How should value judgments be made? Philosopher John Rawls described a process of reflective equilibrium.  This involves developing principles (such as the best interests principle and those of distributive justice) and concepts (such as wellbeing and a life worth living), but crucially revising these in line with intuitions about specific cases, such as Charlie Gard's. This process is what judges engage in but judges, or doctors, are not necessarily or exclusively ethical experts.

Rawls described the qualities of people who should be engaged in reflective equilibrium. They should be knowledgeable about the relevant facts. Importantly, they should be “reasonable”: first, being willing to use logic; second, being disposed to find reasons for and against a solution; third, having an open mind; fourth, making a conscientious effort to overcome intellectual, emotional, and moral prejudices. Lastly, Rawls argued that they are to have “sympathetic knowledge…of those human interests which, by conflicting in particular cases, give rise to the need to make a moral decision”. 

A group of such people outside the medical and legal professions might either conclude a slim chance of life was worth taking or that they do not know.

Consider the following thought experiment in support of the claim that it is not known whether Charlie Gard's life really is “intolerable”. Imagine that there is a baby with mitochondrial DNA depletion syndrome like Charlie Gard in the USA. However, he was already being treated with nucleoside replacement. He has been deeply sedated. He spends nearly all of his day unconscious on a breathing tube. Once every few days, his sedation is lightened to see if there is any improvement in his condition. Doctors have agreed with parents that if after 6 months of this treatment there is no improvement, they will stop artificial ventilation and allow this baby to die. Are these doctors acting in a cruel and inhumane manner? Should courts intervene to protect the baby's best interests? Is this baby being forced to live a life that is intolerable? Should the experimental treatment and artificial ventilation be stopped and this baby be allowed to “die with dignity” now?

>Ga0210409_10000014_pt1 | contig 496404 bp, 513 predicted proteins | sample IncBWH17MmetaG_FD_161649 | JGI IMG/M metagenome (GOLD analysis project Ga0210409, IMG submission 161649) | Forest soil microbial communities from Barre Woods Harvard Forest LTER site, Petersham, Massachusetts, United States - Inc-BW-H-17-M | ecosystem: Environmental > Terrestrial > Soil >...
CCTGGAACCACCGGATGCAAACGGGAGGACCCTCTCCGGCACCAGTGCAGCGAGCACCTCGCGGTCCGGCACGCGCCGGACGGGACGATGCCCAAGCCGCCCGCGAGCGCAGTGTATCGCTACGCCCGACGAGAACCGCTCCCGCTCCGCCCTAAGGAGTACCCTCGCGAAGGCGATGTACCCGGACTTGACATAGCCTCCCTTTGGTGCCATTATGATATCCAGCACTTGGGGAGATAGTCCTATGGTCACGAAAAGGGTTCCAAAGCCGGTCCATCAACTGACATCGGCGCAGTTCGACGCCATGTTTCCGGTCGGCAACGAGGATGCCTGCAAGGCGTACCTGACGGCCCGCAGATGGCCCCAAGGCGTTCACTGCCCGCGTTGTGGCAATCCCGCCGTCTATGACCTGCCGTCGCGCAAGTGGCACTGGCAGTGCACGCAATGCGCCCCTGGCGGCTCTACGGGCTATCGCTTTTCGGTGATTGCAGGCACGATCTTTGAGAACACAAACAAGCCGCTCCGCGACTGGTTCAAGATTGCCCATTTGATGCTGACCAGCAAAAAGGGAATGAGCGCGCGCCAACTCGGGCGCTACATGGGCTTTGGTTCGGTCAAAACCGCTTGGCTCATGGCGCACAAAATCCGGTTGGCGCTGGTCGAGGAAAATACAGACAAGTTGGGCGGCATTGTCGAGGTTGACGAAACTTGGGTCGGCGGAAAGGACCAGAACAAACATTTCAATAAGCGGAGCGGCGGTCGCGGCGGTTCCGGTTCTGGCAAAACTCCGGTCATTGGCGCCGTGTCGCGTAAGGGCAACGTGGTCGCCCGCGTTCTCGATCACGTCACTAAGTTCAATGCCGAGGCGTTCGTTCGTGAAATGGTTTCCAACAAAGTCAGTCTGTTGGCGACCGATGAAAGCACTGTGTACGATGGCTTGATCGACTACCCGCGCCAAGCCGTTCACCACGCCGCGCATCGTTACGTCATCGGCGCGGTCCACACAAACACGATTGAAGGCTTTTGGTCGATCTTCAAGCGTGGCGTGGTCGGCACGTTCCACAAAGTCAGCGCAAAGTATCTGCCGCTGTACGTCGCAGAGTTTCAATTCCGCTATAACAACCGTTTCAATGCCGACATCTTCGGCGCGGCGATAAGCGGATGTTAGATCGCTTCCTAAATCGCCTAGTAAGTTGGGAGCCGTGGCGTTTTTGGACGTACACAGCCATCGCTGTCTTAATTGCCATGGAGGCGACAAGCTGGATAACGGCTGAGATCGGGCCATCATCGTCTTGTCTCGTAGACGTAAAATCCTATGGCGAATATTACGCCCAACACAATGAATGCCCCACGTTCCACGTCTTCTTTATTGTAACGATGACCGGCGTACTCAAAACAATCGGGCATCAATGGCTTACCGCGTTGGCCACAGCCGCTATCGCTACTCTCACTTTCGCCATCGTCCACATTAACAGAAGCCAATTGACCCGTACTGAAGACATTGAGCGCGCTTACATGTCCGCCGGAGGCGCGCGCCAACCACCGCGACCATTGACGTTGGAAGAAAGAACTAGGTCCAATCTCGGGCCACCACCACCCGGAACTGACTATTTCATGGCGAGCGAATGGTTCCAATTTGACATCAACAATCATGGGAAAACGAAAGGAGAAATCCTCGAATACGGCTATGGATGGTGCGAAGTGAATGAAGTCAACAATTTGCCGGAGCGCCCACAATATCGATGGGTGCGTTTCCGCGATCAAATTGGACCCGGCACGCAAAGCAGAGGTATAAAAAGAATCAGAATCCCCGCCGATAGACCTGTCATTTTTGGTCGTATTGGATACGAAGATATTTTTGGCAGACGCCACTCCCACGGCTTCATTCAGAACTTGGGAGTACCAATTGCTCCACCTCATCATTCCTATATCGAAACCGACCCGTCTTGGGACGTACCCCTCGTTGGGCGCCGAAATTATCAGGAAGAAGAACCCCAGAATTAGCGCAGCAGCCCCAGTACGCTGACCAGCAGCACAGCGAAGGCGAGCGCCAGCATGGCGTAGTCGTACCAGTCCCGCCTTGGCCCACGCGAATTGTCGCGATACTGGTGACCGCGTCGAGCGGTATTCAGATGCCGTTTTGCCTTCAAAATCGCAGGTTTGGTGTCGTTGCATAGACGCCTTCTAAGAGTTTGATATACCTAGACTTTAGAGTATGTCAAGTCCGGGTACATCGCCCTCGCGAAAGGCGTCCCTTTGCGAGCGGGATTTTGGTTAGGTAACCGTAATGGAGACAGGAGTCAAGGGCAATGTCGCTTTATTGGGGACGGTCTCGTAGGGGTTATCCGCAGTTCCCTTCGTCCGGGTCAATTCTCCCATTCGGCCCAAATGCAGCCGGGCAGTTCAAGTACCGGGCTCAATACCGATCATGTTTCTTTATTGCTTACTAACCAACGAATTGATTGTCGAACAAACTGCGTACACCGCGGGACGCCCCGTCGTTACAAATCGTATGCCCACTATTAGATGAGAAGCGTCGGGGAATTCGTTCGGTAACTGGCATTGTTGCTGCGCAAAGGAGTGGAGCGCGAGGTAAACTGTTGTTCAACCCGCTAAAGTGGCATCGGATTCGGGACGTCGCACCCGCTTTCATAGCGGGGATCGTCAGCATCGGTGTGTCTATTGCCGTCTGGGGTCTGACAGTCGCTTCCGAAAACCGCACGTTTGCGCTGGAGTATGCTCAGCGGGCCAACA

In my view, the answer to all these questions is no. Presumably, many babies have been treated in similar circumstances. Yet we might also believe it would be reasonable for Charlie Gard's parents to have chosen to forgo experimental treatment and allow him to die. Thus, it could be reasonable to give or not give Charlie a trial of therapy. One need not argue that treatment is in the best interests of Charlie Gard. It is enough to say we don't know whether life will turn out to be in his interests and worth living. In that case, other considerations, such as the interests or desires of his family, the social value of engaging in experimentation, or distributive justice should dictate what is done.